Tight junctions regulate paracellular permeability size and charge selectively. Models have been proposed for the molecular architecture of tight junction strands and paracellular channels. However, they are not fully consistent with experimental and structural data. Here, we analysed the architecture of claudin-based tight junction strands and channels by cellular reconstitution of strands, structure-guided mutagenesis, in silico protein docking and oligomer modelling. Prototypic channel- (Cldn10b) and barrier-forming (Cldn3) claudins were analysed. Förster resonance energy transfer (FRET) assays indicated multistep claudin polymerisation, starting with cis-oligomerization specific to the claudin subtype, followed by trans-interaction-triggered cis-polymerisation. Alternative protomer interfaces were modelled in silico and tested by cysteine-mediated crosslinking, confocal- and freeze fracture EM-based analysis of strand formation. The analysed claudin mutants included also mutations causing the HELIX syndrome. The results indicated that protomers in Cldn10b and Cldn3 strands form similar antiparallel double rows, as has been suggested for Cldn15. Mutually stabilising -hydrophilic and hydrophobic - cis- and trans-interfaces were identified that contained novel key residues of extracellular segments ECS1 and ECS2. Hydrophobic clustering of the flexible ECS1 β1β2 loops together with ECS2-ECS2 trans-interaction is suggested to be the driving force for conjunction of tetrameric building blocks into claudin polymers. Cldn10b and Cldn3 are indicated to share this polymerisation mechanism. However, in the paracellular centre of tetramers, electrostatic repulsion may lead to formation of pores (Cldn10b) and electrostatic attraction to barriers (Cldn3). Combining in vitro data and in silico modelling, this study improves mechanistic understanding of paracellular permeability regulation by elucidating claudin assembly and its pathologic alteration as in HELIX syndrome.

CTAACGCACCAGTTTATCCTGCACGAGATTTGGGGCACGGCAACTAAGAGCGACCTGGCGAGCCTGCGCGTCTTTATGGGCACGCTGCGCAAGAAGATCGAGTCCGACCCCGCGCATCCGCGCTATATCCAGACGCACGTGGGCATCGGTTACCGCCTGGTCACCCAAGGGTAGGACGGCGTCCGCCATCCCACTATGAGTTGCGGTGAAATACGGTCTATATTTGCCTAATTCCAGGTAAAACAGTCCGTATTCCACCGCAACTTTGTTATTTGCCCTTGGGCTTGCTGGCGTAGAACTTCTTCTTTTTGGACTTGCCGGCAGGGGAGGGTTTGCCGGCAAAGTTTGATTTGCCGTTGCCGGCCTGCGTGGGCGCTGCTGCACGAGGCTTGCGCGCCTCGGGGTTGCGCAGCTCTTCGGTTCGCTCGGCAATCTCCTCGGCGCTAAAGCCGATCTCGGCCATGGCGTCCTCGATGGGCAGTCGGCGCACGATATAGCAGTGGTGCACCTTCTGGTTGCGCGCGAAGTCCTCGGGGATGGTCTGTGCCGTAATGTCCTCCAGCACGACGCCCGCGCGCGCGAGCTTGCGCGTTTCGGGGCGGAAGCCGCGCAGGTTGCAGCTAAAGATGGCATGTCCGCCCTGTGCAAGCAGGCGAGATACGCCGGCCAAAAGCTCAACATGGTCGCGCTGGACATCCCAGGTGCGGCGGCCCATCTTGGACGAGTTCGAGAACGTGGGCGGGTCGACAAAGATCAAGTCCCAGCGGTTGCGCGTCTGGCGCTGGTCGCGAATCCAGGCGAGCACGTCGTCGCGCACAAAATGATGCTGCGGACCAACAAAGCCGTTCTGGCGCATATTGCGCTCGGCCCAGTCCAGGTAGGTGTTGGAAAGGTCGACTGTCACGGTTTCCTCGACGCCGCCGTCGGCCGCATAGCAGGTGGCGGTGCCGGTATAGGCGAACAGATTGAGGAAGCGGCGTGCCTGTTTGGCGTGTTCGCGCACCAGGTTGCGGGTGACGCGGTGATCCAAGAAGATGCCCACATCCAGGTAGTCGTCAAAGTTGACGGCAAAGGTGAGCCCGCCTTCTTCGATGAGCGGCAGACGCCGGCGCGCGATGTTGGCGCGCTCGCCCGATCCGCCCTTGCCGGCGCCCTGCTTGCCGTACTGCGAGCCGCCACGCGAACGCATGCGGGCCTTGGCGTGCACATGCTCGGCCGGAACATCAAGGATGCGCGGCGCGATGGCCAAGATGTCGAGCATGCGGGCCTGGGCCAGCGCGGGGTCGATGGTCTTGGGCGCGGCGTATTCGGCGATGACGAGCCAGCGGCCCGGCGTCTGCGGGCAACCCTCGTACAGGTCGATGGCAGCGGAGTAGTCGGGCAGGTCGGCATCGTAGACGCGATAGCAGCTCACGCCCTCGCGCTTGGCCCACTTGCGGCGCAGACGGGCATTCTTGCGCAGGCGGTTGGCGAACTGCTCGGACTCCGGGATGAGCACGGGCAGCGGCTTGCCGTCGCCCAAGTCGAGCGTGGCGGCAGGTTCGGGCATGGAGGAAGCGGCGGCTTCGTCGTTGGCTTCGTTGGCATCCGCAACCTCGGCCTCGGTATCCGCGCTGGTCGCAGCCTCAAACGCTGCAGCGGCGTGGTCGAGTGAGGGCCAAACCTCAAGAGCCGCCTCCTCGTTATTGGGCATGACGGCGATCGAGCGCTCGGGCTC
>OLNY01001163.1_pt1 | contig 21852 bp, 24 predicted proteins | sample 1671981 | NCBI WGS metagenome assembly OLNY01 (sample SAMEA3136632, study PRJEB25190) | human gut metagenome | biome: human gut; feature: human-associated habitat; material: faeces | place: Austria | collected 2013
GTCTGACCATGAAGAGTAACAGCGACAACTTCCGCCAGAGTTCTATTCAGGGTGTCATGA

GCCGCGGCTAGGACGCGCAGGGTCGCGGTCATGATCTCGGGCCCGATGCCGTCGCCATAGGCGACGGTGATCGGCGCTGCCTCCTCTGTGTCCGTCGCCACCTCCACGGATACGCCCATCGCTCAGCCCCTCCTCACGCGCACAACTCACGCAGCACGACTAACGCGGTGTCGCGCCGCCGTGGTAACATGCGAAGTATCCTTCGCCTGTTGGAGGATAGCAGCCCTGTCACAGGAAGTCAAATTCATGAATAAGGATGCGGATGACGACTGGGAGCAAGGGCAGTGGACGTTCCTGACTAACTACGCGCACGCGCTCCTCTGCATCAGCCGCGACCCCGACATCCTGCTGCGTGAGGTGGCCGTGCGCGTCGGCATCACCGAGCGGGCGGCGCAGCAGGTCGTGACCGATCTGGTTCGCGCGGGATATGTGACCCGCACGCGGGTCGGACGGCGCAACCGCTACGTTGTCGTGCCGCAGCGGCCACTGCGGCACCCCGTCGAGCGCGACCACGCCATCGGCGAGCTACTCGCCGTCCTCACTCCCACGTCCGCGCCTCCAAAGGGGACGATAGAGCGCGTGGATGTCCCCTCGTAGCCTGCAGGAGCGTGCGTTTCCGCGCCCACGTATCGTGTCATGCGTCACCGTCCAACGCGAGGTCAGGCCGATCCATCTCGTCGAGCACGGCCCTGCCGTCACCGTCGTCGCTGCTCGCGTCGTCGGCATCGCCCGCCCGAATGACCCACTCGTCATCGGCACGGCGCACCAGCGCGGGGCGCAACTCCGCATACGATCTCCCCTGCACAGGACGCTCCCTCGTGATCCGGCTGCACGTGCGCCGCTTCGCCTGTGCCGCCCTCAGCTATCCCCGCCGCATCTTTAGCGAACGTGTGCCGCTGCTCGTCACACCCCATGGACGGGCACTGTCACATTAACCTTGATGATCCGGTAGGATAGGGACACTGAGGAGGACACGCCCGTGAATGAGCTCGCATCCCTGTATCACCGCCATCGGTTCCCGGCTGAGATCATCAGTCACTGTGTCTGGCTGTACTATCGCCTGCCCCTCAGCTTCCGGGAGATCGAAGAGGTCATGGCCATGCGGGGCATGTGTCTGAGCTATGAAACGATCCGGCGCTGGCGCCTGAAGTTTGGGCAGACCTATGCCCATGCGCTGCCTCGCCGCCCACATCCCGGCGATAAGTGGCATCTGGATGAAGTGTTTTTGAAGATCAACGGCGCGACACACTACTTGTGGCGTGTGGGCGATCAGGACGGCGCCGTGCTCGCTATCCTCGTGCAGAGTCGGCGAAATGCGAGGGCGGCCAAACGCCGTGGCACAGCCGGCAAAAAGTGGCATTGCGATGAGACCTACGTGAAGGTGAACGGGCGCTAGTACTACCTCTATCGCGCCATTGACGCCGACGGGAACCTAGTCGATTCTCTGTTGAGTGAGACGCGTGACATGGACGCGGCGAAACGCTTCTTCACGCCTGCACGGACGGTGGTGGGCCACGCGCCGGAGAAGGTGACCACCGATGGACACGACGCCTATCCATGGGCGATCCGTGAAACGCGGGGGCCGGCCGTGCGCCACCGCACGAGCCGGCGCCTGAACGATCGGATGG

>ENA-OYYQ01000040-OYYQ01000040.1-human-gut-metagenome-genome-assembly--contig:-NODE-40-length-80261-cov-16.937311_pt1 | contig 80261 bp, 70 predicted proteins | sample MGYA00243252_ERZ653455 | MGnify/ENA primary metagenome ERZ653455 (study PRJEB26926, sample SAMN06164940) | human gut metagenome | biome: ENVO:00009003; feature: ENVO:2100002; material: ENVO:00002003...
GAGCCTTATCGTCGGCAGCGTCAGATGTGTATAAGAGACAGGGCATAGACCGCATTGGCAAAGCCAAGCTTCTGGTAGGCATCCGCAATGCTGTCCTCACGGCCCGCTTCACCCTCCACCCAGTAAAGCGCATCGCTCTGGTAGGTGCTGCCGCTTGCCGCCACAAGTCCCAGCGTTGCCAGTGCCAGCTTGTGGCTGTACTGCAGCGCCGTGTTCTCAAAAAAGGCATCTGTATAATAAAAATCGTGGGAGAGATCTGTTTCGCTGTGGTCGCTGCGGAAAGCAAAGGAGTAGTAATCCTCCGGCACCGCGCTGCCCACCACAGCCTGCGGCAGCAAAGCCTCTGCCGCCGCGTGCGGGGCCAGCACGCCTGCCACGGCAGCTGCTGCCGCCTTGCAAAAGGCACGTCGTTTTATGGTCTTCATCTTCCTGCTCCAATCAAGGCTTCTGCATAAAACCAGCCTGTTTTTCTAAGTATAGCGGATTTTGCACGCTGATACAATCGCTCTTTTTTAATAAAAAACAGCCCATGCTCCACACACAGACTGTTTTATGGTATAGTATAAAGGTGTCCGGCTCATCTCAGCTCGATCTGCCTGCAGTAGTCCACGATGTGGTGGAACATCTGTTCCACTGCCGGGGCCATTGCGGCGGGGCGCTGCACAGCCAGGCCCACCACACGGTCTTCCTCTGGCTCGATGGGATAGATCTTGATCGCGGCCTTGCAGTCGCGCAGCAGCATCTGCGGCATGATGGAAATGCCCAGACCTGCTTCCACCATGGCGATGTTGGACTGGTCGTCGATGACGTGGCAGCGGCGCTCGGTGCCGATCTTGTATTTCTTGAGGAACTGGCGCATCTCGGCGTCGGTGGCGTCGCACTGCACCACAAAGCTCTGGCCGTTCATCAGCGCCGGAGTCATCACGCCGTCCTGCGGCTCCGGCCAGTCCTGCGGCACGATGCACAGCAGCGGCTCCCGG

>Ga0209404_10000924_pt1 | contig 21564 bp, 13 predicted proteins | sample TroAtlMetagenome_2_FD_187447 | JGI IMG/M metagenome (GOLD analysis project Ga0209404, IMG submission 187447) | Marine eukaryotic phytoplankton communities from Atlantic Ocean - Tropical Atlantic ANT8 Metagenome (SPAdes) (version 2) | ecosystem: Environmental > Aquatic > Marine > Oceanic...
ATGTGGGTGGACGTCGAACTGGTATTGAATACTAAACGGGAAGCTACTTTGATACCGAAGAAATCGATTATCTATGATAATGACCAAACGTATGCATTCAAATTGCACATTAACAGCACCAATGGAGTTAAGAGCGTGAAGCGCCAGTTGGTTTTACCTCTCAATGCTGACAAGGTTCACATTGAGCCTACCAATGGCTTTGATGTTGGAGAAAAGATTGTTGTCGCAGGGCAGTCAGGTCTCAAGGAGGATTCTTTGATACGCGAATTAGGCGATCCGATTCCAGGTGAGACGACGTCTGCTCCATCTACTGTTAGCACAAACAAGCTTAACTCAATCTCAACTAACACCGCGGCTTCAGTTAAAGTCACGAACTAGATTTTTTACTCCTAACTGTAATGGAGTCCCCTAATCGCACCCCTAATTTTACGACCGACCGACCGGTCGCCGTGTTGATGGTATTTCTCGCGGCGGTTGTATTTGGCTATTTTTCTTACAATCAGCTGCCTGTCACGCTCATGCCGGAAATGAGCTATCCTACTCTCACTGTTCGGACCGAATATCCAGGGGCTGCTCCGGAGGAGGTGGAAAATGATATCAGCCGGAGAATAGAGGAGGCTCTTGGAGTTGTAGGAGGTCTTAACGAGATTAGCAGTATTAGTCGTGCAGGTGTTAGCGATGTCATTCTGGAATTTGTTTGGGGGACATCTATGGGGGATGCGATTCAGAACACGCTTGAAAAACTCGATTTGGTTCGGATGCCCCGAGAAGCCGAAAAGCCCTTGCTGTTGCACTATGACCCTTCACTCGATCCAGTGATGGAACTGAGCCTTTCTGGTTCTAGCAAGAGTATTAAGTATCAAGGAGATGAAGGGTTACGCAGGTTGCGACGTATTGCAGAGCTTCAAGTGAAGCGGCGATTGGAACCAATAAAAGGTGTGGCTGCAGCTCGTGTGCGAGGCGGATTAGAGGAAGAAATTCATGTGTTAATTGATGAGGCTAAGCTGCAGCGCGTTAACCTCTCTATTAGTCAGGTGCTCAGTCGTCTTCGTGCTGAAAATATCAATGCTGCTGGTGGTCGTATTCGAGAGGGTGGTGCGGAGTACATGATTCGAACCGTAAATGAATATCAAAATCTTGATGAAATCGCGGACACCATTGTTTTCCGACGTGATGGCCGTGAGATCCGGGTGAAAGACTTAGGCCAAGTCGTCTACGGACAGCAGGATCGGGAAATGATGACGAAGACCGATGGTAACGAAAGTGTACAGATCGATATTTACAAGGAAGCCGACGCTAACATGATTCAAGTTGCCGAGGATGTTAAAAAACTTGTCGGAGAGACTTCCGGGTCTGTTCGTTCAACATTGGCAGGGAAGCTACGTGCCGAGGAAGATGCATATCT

Keywords: barrier; modelling; oligomerisation; paracellular permeability; pore.
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